Friday, October 15, 2010

Metfern Cemetery, Waltham 2-2

Continues from Metfern Cemetery, Waltham 1-2

After many encounters, doubts, questions, and arguments, we were finally able to reach Metfern Cemetery, the final resting place for the patients from Metropolitan State Hospital (now defunct psychiatric hospital) and Walter E. Fernald State School (an institution for people with developmental disabilities) located somewhere in the nature trail in Waltham, MA.

As the sign on the cemetery entrance shows, the MSH and Fernald patients between 1947 and 1979 are buried here. The number of burials differs depends on the source, but there are over 300 headstones sorted by "C + number" as Catholics, and "P + number" as Protestants (I first thought the P stands as "P"atients.) There are four gravestones with names, and the years of birth and death (and one of them needs a serious maintenance.)

An alter roughly divides the Catholic and Protestant plot. I thought there is a sculpture of a candle on the alter. But looking at the pictures I took, it is more likely a remain of a statue snapped out from the bottom.

As a person outside of Christianity, I was wondering why the distinction between the two beliefs mattered more than the patients' individual identities.

My husband, Brian, was following after me while I was investigating the cemetery. But after he saw steps only existed on the Protestant side, a guy from a "small" Irish family sat on the other side and began to read a book. For him, the steps are the luxury only available to Protestants.

As I returned from the Protestant side, he was looking at a gravestone of an Irish baby girl. He seemed to be feeling closer to her because she was born only a year different from him. Considering from her young age, she might have been at Fernald. As I imagined her short life, I was remembering what I read from a brilliant book about a life of a Catholic boy who wrongfully put in the institution during the 50's.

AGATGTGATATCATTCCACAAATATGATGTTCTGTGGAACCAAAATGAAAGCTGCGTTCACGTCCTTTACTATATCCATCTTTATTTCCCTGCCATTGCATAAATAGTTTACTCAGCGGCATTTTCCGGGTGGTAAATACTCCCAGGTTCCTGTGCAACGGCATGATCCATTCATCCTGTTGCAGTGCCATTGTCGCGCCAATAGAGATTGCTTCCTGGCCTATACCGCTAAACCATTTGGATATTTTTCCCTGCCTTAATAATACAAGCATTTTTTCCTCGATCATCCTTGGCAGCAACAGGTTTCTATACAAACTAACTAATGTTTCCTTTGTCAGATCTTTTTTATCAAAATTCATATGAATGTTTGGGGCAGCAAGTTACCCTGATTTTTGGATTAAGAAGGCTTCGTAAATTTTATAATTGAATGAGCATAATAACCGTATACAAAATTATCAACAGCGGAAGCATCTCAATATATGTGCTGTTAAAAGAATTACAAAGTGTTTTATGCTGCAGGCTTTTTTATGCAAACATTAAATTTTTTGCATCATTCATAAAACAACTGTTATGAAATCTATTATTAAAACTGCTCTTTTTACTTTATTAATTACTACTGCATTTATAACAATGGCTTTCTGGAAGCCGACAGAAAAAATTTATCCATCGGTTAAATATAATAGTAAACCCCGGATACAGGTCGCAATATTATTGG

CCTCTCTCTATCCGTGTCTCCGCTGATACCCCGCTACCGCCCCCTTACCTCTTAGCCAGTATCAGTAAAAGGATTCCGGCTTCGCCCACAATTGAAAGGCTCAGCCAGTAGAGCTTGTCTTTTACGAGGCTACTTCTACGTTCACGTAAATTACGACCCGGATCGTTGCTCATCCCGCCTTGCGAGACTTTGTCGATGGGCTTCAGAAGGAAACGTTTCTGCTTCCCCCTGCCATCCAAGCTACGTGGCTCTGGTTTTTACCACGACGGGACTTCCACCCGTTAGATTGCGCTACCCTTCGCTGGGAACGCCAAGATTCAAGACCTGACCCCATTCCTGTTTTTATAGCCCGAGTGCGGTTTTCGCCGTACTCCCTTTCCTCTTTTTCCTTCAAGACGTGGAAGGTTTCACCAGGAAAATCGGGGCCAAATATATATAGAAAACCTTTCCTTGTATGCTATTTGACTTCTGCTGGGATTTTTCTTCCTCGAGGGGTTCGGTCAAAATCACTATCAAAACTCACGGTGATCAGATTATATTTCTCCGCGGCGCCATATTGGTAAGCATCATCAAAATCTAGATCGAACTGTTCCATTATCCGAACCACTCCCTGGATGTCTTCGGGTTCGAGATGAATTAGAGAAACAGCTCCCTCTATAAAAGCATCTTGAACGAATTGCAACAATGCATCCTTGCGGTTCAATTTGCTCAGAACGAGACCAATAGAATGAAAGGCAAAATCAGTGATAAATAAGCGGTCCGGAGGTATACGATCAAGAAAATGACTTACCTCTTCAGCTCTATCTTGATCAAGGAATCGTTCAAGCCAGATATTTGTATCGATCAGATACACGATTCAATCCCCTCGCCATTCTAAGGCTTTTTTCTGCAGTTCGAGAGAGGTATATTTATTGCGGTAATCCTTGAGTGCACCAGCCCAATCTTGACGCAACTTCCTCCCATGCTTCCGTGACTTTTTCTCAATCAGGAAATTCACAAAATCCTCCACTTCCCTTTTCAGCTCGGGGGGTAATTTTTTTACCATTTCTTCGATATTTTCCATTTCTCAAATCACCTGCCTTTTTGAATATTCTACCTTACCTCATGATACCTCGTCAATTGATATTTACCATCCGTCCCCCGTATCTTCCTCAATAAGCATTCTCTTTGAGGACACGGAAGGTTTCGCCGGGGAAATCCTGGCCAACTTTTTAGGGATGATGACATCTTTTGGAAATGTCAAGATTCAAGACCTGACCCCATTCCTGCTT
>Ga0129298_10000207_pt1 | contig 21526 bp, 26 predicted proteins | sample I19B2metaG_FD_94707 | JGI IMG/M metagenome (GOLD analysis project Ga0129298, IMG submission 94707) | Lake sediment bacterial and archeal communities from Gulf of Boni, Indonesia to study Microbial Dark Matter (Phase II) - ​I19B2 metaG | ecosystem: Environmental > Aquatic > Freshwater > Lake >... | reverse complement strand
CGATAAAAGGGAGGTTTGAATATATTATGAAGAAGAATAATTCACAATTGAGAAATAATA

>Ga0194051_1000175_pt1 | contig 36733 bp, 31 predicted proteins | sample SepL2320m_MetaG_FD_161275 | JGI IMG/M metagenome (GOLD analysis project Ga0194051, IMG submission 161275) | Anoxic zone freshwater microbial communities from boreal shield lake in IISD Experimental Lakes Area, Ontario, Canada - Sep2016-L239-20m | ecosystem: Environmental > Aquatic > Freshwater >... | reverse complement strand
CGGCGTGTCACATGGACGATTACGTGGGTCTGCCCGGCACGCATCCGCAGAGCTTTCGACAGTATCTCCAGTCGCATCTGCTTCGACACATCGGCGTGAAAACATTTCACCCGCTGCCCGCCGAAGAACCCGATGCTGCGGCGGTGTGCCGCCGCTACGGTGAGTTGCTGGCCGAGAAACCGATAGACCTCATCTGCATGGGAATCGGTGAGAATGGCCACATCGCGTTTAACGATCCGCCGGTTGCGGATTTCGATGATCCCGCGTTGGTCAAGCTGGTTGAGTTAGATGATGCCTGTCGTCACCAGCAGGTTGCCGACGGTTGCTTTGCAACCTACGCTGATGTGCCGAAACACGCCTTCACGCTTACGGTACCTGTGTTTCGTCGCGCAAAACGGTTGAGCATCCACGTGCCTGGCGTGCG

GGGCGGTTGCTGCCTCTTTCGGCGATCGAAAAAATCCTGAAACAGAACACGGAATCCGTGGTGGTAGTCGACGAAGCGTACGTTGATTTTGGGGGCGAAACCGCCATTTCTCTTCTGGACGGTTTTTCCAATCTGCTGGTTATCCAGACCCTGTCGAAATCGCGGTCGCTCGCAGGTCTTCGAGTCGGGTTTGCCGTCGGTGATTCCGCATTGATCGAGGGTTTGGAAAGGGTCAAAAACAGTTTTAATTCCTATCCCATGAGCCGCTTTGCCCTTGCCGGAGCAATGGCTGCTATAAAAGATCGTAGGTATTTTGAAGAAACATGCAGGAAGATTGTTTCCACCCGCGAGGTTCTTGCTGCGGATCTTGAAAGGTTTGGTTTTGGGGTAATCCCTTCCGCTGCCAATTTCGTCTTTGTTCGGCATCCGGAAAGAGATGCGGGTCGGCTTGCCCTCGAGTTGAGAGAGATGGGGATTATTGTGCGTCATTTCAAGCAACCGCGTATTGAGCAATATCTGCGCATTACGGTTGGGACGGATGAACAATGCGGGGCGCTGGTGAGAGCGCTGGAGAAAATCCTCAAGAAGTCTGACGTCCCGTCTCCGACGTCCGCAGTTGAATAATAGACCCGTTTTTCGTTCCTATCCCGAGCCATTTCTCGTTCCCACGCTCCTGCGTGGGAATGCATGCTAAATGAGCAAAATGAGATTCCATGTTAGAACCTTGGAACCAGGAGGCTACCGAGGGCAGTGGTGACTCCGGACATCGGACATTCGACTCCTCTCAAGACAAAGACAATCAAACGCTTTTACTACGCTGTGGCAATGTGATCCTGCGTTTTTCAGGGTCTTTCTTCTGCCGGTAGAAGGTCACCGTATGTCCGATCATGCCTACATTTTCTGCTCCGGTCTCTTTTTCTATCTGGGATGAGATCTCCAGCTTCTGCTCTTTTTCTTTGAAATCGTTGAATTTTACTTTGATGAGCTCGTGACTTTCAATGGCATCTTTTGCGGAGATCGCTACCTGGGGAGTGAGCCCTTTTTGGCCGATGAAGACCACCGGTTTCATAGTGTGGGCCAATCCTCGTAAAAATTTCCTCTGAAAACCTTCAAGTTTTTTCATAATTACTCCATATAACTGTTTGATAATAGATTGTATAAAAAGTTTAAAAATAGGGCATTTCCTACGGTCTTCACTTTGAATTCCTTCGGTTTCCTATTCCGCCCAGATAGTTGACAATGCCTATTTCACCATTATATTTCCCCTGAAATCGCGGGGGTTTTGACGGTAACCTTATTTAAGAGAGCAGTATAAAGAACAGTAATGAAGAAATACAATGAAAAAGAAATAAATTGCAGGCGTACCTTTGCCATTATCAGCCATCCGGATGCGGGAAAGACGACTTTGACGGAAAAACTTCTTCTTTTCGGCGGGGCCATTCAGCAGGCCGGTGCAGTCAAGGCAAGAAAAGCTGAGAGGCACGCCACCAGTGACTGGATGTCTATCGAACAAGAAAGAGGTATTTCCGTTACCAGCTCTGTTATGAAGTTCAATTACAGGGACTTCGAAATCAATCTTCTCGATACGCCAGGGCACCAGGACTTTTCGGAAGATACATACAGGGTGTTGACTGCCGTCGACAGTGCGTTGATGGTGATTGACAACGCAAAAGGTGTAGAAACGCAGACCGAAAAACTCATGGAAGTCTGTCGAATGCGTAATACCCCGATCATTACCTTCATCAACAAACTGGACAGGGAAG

There was a new cross in front of the alter contributed by the ex-children of the Gaebler (the MSH branch for youths.) They must have visited the Gaebler building before the demolition, and then stopped by the graveyard with the cross. We all should remember a thoughtful note from them: "Though your names are not known, Your lives will never be forgotten..." 


Continues to: Metropolitan State Hospital, Waltham
Locate Metfern Cemetery @ Google map

P.S.: On the way back from the cemetery...

I've never seen a snake here in the US before. I deem it as a symbol of immortality.  

A direction to Metfern Cemetery (good one, too):  


  1. helloo!!i stumbled upon your blog when searching for more information about the metropolitan state hospital. since then, i have read many of your posts and got inspired to visit some of the places you have posted on both of your blogs!
    i like abandoned places as well, and to figure out the history behind it.
    i also like to visit cemeteries, so... when i read here that there was a cemetery connected to the MSH, we went back there this weekend and found it. i will post something about it on my blog this evening (although most likely othing you already saw or read about...).
    thank you! i will continue to read your blog, and am sad i found it only after living in massachusetts for 2 years...

    1. Excellent!

      Do tell me when your post is up. I just posted a new post about a state hospital cemetery in Grafton. Please take a look at this:;

      A state hospital cemetery is a sad but strong example to look at the history of human rights.


  2. thanks! i will check it out.
    my post is here:
    this weekend we also went to the danvers state hospital (now apartments), and the cemetery there. i was very impressed by it..

    btw, when we were at the metfern cemetery, my boyfriend also saw a snake, at the protestant section. a black one. somehow i was expecting one, as i had read in your post that you saw one, but i never got to see it, and my boyfriend almost seemed scared by it, which really surprised me.

    1. Hi CaT,

      I'll check your post out, too.

      The snake wise, I love toying around symbolism and found fascinating that your boyfriend saw a snake on the Protestant side but not on the Catholic side. St. Patrick is on the C section? Maybe.


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